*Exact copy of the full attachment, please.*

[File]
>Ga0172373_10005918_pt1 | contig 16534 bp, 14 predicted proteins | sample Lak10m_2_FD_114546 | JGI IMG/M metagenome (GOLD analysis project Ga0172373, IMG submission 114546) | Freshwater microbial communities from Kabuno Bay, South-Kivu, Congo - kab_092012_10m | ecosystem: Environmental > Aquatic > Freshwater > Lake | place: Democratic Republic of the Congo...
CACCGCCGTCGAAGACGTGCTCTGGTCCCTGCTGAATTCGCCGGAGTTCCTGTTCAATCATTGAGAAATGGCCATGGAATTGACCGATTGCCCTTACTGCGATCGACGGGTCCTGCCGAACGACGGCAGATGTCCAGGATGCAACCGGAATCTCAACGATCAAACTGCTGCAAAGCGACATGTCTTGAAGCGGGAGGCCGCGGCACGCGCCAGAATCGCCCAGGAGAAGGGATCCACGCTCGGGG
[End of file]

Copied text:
>Ga0172373_10005918_pt1 | contig 16534 bp, 14 predicted proteins | sample Lak10m_2_FD_114546 | JGI IMG/M metagenome (GOLD analysis project Ga0172373, IMG submission 114546) | Freshwater microbial communities from Kabuno Bay, South-Kivu, Congo - kab_092012_10m | ecosystem: Environmental > Aquatic > Freshwater > Lake | place: Democratic Republic of the Congo...
CACCGCCGTCGAAGACGTGCTCTGGTCCCTGCTGAATTCGCCGGAGTTCCTGTTCAATCATTGAGAAATGGCCATGGAATTGACCGATTGCCCTTACTGCGATCGACGGGTCCTGCCGAACGACGGCAGATGTCCAGGATGCAACCGGAATCTCAACGATCAAACTGCTGCAAAGCGACATGTCTTGAAGCGGGAGGCCGCGGCACGCGCCAGAATCGCCCAGGAGAAGGGATCCACGCTCGGGG